‘Constitutional carry’ signed into Indiana law

INDIANAPOLIS — Hoosier gun owners are no longer required to have a permit to carry a handgun within the state after Gov. Eric Holcomb signed a bill into law Monday.

House Bill 1296 states that the law requiring a permit to carry a handgun in Indiana is repealed and people who are not restricted from possessing or carrying a handgun do not need to obtain a permit from the state to do so.

It goes into effect starting in July.

The bill was co-authored by Rep. Ryan Lauer, R-Columbus. Republican Sen. Greg Walker, R-Columbus, joined nine Senate Republicans and all 11 Democratic senators in voting against the bill in the Senate.

District 69 State Rep. Jim Lucas, R-Seymour, also was a co-author of the bill and said getting the “constitutional carry” law passed has been a top priority of his since being elected into office in 2012.

Upon hearing Holcomb had signed the bill into law, Lucas said he celebrated.

“I poured a shot of my best bourbon and celebrated a 10-year effort by many, many people simply to return our rights to the Constitution where they belong,” he said.

Indiana State Police Superintendent Douglas Carter testified against the legislation in the Indiana Senate last month, saying the bill affects public safety and front-line police officers.

Carter, joined by the state’s Fraternal Order of Police, police chiefs association and county prosecutors association, strongly objected to the bill. They maintained the permit repeal would strip officers of a screening tool for quickly identifying dangerous people they encounter who shouldn’t have guns.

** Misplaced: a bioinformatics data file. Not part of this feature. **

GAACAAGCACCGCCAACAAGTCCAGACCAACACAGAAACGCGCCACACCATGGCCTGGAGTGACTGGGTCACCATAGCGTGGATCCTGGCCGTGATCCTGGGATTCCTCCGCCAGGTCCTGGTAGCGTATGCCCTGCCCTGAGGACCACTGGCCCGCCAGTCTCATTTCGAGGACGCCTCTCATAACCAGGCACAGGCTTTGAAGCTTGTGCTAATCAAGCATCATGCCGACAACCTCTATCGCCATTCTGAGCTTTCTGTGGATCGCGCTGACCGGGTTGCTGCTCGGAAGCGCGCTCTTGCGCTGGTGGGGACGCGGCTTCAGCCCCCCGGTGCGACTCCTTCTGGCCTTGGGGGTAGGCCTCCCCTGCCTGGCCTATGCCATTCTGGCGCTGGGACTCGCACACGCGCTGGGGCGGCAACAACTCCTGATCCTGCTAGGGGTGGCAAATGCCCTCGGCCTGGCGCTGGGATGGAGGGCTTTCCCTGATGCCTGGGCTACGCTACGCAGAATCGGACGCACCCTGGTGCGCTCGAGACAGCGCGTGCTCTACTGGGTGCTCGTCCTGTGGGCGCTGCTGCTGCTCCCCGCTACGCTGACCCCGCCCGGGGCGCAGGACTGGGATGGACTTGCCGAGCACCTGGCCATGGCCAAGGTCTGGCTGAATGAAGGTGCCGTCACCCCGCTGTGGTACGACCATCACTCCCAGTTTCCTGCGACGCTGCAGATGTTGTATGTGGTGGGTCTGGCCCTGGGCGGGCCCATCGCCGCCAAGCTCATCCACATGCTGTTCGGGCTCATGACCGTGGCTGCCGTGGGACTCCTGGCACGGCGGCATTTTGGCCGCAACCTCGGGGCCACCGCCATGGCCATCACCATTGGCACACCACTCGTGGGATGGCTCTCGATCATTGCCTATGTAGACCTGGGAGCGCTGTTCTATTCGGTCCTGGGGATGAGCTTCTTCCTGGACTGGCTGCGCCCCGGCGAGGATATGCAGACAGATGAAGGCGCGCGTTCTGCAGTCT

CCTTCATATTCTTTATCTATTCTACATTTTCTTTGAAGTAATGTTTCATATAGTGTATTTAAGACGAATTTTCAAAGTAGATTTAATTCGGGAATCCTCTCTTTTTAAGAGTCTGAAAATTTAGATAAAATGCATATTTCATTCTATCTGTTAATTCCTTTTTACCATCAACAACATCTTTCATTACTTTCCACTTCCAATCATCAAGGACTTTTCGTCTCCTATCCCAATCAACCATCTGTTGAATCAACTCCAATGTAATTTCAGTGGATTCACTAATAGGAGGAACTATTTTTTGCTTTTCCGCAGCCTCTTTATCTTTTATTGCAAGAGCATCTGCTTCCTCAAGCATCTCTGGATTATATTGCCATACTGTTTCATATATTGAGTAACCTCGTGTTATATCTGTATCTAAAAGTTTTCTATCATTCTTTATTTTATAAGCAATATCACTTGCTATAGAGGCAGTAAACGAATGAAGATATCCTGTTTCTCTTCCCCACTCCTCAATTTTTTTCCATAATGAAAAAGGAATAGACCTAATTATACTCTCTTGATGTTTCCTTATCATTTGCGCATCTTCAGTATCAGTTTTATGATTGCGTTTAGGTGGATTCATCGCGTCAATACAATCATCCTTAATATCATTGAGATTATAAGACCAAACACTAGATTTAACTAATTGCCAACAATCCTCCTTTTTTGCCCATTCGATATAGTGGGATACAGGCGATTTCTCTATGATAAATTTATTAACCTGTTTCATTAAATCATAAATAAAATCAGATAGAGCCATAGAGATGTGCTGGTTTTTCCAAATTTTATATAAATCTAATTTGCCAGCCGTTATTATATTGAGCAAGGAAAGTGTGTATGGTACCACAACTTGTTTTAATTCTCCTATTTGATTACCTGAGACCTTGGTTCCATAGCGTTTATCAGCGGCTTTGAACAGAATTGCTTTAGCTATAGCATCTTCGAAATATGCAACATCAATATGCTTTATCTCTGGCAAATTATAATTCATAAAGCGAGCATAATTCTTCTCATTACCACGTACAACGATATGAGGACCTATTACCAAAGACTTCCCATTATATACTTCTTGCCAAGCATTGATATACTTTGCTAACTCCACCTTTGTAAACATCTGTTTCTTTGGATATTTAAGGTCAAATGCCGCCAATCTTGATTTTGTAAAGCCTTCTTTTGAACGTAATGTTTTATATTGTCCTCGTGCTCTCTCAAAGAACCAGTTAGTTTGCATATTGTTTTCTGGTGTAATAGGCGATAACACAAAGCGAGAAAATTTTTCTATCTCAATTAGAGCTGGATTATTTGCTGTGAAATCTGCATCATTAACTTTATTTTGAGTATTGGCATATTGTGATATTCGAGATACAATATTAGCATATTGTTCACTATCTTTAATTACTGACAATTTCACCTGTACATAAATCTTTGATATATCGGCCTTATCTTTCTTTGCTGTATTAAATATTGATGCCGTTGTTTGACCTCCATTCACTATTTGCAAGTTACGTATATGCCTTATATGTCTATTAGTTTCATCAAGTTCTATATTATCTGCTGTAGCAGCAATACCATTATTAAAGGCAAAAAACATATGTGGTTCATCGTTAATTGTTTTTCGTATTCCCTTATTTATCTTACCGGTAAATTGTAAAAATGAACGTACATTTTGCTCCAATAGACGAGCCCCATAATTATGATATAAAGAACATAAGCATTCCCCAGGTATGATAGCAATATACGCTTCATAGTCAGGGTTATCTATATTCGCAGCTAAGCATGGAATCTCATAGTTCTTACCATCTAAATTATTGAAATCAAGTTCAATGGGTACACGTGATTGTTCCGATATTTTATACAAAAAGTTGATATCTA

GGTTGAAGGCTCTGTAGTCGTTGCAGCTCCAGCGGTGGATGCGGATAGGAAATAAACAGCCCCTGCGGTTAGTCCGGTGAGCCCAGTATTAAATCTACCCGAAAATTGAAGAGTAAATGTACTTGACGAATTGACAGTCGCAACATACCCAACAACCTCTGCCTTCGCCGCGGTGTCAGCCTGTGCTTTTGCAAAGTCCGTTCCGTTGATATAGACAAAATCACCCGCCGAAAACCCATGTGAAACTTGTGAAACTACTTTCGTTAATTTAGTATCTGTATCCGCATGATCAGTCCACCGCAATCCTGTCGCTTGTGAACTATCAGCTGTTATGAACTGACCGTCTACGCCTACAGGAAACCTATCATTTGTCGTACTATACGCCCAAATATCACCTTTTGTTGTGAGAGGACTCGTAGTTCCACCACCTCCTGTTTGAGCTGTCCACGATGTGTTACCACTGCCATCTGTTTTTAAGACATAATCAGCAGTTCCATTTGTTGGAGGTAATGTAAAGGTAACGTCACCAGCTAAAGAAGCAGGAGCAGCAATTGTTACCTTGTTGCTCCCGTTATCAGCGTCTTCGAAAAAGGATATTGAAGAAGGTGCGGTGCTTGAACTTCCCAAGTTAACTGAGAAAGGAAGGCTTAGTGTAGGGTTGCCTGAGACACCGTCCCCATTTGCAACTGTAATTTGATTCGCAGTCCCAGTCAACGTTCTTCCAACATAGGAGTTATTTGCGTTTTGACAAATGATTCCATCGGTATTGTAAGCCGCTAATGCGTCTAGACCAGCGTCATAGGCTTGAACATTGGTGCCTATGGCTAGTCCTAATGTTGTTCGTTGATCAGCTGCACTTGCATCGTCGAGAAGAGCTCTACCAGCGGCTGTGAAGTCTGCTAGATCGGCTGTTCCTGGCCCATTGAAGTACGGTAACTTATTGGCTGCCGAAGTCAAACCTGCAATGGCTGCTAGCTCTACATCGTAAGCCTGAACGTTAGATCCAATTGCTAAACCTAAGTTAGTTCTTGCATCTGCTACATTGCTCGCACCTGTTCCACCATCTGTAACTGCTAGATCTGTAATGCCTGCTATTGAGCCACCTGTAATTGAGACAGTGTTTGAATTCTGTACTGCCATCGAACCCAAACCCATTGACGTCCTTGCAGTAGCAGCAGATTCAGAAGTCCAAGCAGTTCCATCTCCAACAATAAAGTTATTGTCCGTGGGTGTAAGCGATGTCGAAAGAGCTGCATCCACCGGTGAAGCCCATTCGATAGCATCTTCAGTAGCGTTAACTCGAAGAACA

Carter, appointed by Holcomb, sharply criticized GOP lawmakers during a state Senate hearing on the bill, blaming “political posturing” for their pushing of the repeal, saying that if lawmakers “support this bill, you will not be supporting us.”

Because of Carter’s statements, Lucas said he didn’t expect the governor to sign the bill but rather become law from the support of the Republican supermajority in Indiana legislation.

Lucas said he is a “constitutional rights nut” instead of a “gun nut.”

“I always found it offensive that we have to pay the government a fee to exercise a constitutionally-guaranteed right,” he said.

The state’s carry permit program remains intact even after the requirement for a permit to carry a handgun is eliminated. Lucas encouraged Indiana gun owners to apply for the free permits so they can be recognized in other states that require them.

While the law is considered a victory for gun rights, Lucas said he doesn’t think there will be much of an impact after Holcomb’s signing.

“I don’t think people are going to notice,” he said. “Criminals are still going to do criminal things. Obviously, we know that felons still carry handguns. There has been no data that has been shown where this will jeopardize police officer lives or put them in any danger.”